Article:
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The selection of this summer’s unsold women’s clothing at Mr. Price Sport

We had a nice lunch outdoors at the Grove Mall – I recommend the Thai fishcakes at the Europa Cafe.  To cap it all off, at the I’langa Mall, I had my first overseas haircut while Katie enjoyed an afternoon glass of wine – as one does on a Tuesday when unemployed traveling – at one of the restaurants, and then we got frozen yogurt at Wakaberry.

I’Langa Mall (picture courtsey of greenandgold at skyscrapercity.com)

We ended our mall day by stopping at the upscale Woolworths Food grocery store to pick up some ingredients for making dinner – highlights included freshly picked green peas from Kenya, sautéed with some local South African green beans and mushrooms – and breakfast – highlights included Bulgarian yogurt with organic muesli and a side of local South African figs – back at the guest house.

Where We Stayed

Columbus Guest House: Three and a half goats. Great value for our “budget studio” with panoramic views of the surrounding nature reserve – there were also fancier rooms on offer for those interested in such.  Extra half goat for ease of online booking and the delightful proprietor, Catherine.


1 I have really taken to saying the word Mpumalanga and started to use it as a nickname for Katie.
2 The Crocodile Bridge gate is actually closer to Maputo than Nelspruit, and we spent the first portion of the drive out of Kruger listening to an English-language radio station from Maputo.
3 I learned that lesson the hard way in Colorado a couple of years ago. During a weeklong vacation with my family at my grandparents’ cabin in the mountains, I spent a couple of days drafting a brief – which, incidentally, was never filed – for a case that I was working on at the time. Around 2:00 am one night, after finishing the draft I was working on, I left the cabin and drove a couple of miles down the road towards the main highway, where the cell coverage improved, so that I could use the cellular data on my phone to email the document to my colleagues back in New York. Encountering difficulty in logging into my firm’s VPN, I turned off the car’s engine – but not the headlights – and sat on the side of the road for forty five minutes trying to get the email containing the document to finally clear my outbox. Unsurprisingly to anyone who drives a car regularly – I had not for nearly a decade at this point – I had drained the battery sufficiently to prevent it from starting. Thankfully, for me least, I was eventually able to reach my dad back in the cabin – unfortunately for him, it was nearly 3:00 am by this time – and have him drive down the road in the second vehicle we had brought up to Colorado to come give me a jump start.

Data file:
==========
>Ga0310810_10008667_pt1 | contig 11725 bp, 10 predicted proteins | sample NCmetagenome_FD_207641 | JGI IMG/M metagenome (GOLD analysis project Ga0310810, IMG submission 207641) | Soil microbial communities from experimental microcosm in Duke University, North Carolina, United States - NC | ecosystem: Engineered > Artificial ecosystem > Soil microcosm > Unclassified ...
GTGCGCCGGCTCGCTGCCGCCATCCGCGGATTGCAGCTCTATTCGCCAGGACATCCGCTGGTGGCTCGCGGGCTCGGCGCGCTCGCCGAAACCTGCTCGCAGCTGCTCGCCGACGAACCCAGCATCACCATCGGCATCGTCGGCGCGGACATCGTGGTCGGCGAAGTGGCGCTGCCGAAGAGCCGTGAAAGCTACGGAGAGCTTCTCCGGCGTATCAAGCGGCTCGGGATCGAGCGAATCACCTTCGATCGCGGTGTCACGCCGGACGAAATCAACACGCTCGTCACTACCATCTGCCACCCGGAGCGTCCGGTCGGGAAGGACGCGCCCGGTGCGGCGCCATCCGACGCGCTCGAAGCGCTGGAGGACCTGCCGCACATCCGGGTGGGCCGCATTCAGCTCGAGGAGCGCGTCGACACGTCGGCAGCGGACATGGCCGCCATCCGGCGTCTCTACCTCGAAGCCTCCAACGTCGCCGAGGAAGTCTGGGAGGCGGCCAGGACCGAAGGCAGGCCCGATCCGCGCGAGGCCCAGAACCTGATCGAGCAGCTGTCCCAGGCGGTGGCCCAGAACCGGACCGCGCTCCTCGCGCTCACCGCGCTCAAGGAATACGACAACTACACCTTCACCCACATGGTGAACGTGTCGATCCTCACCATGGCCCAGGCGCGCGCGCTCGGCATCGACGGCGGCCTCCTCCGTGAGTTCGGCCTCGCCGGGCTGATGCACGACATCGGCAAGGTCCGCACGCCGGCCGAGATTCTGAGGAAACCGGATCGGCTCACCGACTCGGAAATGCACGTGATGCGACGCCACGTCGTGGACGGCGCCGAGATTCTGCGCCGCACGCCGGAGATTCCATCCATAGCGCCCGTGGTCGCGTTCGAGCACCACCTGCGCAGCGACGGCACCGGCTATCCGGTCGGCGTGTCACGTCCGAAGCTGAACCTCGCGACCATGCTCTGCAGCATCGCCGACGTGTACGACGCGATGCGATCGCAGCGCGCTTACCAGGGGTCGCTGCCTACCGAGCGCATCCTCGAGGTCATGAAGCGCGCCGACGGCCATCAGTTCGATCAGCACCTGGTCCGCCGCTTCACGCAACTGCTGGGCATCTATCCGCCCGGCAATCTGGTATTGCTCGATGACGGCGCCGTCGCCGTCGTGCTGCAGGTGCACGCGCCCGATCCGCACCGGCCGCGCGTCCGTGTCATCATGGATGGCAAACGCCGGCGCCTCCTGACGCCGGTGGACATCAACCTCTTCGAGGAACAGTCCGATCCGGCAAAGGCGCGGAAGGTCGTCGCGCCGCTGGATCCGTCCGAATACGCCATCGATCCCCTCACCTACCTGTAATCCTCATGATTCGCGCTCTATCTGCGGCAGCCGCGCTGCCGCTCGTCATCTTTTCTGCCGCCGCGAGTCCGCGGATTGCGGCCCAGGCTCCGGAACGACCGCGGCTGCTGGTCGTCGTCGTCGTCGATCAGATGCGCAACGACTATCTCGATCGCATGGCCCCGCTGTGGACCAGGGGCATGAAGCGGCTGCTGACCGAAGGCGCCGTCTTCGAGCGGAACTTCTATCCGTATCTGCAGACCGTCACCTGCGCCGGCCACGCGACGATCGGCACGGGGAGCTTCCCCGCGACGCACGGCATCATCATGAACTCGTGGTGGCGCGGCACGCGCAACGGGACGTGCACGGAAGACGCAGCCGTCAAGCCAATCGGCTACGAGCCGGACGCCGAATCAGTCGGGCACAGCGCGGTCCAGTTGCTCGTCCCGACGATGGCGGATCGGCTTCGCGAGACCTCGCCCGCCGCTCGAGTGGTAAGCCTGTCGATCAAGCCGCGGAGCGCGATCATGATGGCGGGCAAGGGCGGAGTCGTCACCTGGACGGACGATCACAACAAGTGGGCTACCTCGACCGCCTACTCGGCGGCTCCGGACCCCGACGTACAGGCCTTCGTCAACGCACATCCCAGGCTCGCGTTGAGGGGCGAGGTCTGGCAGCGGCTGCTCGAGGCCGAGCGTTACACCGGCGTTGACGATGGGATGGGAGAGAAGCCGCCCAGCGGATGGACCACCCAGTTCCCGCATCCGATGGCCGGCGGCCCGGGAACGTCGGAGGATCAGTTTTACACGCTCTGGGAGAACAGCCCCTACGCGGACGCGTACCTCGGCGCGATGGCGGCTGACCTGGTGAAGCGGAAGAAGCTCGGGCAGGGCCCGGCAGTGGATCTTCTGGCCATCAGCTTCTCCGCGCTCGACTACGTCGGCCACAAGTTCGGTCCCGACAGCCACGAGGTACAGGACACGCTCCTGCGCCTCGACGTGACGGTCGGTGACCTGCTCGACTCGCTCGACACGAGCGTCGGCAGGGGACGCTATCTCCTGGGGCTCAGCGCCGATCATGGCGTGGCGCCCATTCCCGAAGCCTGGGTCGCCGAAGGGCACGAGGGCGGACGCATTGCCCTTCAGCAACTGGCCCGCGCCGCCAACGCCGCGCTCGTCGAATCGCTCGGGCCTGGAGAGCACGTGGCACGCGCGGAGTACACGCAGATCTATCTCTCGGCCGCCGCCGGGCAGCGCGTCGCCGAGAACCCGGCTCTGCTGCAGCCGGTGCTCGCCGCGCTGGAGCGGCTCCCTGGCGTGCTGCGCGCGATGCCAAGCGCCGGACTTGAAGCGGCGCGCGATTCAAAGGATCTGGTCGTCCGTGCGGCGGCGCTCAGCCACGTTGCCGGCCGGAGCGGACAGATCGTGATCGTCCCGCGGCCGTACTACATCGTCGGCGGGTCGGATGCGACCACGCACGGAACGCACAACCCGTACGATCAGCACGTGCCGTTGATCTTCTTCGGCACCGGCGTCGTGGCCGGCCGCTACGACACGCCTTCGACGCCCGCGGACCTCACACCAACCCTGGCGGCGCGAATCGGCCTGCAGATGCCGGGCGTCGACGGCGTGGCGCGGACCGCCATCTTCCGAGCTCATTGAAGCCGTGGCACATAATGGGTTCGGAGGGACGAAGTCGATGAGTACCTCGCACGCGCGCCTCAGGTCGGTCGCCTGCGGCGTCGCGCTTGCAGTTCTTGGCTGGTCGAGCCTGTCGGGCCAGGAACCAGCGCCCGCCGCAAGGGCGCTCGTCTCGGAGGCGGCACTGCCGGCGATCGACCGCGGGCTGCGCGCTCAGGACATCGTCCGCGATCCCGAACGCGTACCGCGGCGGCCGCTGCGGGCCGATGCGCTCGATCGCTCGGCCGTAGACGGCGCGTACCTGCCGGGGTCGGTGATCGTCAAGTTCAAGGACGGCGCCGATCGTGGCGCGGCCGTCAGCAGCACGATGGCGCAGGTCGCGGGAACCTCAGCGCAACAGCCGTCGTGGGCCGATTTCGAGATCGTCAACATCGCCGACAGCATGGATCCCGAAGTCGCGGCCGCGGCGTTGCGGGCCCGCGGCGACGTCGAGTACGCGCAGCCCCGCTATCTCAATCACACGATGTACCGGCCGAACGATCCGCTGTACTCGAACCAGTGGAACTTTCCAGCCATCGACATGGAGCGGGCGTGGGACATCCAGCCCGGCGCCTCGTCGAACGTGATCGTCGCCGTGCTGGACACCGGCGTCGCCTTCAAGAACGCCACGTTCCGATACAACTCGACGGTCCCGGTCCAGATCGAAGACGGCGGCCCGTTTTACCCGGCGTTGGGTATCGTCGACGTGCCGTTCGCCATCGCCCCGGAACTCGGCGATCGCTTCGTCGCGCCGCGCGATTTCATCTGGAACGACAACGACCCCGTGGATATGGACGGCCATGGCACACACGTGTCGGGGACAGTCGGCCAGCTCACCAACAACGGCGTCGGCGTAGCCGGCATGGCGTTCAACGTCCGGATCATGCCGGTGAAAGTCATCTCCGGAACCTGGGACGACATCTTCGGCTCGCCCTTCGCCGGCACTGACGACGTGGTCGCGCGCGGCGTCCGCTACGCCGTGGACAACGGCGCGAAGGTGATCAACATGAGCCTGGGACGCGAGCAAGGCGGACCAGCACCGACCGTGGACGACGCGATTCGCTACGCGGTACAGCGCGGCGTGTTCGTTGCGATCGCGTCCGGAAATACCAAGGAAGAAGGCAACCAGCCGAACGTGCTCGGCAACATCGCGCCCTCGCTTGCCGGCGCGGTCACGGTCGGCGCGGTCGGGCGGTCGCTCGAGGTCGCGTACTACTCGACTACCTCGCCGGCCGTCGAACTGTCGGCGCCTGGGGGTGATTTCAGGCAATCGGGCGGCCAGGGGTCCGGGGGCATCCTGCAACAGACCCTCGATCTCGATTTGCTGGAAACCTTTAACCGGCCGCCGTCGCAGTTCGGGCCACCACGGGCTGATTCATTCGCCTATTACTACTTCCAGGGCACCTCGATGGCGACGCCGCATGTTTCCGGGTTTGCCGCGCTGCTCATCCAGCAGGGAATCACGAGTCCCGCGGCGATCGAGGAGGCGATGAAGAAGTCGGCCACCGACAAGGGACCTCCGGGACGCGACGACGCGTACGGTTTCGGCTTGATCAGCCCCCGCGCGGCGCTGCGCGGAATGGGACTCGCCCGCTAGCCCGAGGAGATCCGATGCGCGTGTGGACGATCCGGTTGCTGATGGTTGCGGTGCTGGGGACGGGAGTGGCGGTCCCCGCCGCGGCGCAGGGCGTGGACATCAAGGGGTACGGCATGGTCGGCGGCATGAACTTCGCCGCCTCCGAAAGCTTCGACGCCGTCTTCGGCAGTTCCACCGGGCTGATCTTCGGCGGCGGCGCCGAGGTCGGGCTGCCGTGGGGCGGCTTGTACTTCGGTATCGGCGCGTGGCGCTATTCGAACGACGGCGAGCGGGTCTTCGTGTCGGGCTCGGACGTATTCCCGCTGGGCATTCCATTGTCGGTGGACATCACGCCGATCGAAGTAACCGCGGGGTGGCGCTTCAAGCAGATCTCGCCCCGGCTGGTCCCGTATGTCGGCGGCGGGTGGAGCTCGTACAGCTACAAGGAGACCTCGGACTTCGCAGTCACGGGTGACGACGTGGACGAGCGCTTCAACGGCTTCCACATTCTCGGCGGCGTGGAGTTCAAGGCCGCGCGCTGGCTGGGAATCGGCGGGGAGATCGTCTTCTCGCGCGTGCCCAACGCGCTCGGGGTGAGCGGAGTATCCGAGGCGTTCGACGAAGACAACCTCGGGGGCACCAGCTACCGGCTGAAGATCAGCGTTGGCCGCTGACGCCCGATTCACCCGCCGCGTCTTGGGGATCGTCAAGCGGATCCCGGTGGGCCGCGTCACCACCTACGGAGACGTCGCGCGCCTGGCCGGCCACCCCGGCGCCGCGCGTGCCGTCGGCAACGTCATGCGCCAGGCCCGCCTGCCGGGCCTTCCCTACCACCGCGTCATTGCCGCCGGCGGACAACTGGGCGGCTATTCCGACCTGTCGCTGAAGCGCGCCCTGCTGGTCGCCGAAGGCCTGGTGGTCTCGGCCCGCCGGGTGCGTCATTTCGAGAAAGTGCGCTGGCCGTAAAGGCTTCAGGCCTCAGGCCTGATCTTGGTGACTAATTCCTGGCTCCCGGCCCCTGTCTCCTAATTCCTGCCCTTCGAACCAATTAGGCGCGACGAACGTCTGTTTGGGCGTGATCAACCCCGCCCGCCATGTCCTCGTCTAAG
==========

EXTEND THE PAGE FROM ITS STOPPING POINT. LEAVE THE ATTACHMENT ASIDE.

4 In what has become a recurring phenomenon, the distance was not actually that great and the location did not appear nearly as remote in the light of day.
5 Thinking out loud, I commented to Katie that we could perhaps just make a dinner, albeit a lousy one, out of the sundry snacks we had left in the car. In a first for me, Katie then pleaded to be taken to KFC for dinner.
6 Upon reading such statements, I always make a mental note, but then subsequently forget, to look at what hilarious or unflattering things the Lonely Planet guidebooks assuredly have to say about some of the various cities in the United States.
7 As banal as they can be, I also find malls to be a potential point of commonality between wherever I am traveling and the United States, and that this relatable experience can provide a good jumping off point for simple comparing/contrasting (e.g., the malls in South Africa all seem to be anchored by at least one – and sometimes multiple – large, well-stocked grocery store(s)).
8 Locating a pair of shorts in the beginning of fall in South Africa – when all of the stores were eager to sell us a bunch of sweaters and other cool-weather clothing – was no easy feat, despite the fact that it was still well over 80°F outside in Nelspruit during the day.